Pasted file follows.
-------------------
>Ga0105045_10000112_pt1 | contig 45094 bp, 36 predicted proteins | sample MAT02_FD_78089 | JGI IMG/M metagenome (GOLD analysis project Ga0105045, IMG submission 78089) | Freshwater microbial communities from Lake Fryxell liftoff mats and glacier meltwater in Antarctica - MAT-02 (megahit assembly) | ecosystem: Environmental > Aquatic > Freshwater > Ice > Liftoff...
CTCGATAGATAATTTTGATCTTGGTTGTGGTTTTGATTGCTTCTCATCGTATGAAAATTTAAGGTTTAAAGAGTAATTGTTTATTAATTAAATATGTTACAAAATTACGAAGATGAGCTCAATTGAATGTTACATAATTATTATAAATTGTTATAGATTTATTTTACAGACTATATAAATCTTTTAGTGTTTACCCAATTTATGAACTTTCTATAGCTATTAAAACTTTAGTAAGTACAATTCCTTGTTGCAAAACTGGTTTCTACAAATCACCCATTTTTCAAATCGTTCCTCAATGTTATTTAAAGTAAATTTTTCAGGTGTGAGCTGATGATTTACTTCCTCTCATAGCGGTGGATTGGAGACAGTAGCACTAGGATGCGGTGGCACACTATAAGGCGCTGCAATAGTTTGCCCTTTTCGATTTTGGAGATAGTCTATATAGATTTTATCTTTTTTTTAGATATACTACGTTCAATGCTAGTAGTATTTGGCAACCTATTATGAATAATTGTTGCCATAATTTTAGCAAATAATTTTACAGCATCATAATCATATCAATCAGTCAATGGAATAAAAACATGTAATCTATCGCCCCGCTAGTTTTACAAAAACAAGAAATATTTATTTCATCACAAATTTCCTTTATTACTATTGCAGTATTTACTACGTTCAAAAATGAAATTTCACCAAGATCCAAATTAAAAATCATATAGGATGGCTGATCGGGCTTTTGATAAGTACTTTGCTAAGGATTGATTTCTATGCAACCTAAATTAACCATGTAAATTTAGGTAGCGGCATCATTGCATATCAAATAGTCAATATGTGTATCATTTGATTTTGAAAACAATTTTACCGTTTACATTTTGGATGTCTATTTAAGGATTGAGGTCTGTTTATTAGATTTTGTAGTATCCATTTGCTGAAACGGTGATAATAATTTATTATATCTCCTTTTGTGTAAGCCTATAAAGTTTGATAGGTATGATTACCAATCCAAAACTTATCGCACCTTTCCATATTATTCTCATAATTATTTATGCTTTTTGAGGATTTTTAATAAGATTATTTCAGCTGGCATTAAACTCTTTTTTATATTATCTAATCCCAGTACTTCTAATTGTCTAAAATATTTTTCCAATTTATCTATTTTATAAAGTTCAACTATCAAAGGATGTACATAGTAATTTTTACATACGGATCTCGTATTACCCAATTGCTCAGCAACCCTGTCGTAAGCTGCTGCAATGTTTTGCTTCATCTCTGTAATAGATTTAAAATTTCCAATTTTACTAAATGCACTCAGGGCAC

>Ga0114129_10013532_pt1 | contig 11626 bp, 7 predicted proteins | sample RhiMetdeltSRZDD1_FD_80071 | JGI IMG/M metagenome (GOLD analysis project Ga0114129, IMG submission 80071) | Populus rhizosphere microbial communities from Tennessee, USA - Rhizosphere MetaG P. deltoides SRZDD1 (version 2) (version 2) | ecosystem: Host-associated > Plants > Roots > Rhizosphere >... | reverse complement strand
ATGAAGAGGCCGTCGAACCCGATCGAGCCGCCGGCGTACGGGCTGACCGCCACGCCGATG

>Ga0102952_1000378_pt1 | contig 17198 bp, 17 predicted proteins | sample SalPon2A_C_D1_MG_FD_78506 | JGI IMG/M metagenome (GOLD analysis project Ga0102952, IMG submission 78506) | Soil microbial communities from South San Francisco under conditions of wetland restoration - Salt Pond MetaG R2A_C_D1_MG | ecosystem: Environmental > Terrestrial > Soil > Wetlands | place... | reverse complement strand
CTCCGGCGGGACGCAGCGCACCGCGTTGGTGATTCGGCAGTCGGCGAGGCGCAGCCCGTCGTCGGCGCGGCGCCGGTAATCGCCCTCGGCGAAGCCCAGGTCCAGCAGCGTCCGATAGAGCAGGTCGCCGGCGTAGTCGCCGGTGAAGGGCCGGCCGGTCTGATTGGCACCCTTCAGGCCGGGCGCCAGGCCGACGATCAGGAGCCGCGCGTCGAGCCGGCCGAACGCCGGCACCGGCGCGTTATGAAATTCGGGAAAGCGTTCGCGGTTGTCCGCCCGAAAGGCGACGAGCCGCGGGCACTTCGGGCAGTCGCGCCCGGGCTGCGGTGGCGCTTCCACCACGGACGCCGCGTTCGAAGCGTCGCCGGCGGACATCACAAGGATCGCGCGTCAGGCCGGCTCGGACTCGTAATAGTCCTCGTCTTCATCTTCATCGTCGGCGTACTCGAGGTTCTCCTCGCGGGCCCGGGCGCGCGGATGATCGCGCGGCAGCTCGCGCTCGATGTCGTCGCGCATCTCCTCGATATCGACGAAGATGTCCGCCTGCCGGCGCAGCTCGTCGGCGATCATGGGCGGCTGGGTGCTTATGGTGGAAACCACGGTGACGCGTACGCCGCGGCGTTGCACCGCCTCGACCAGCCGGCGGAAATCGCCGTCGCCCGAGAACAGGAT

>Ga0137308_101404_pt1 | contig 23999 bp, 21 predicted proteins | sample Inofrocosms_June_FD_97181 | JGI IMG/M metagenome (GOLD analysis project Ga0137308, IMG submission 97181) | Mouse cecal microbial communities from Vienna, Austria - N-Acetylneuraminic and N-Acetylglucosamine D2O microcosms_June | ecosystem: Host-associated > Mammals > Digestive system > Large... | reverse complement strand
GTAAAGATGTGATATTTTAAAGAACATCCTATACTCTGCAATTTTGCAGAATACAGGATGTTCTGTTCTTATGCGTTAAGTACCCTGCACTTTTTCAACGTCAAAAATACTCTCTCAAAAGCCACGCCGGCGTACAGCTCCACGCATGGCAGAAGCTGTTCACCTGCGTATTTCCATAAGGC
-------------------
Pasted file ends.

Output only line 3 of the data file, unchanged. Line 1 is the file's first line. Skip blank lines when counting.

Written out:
>Ga0114129_10013532_pt1 | contig 11626 bp, 7 predicted proteins | sample RhiMetdeltSRZDD1_FD_80071 | JGI IMG/M metagenome (GOLD analysis project Ga0114129, IMG submission 80071) | Populus rhizosphere microbial communities from Tennessee, USA - Rhizosphere MetaG P. deltoides SRZDD1 (version 2) (version 2) | ecosystem: Host-associated > Plants > Roots > Rhizosphere >... | reverse complement strand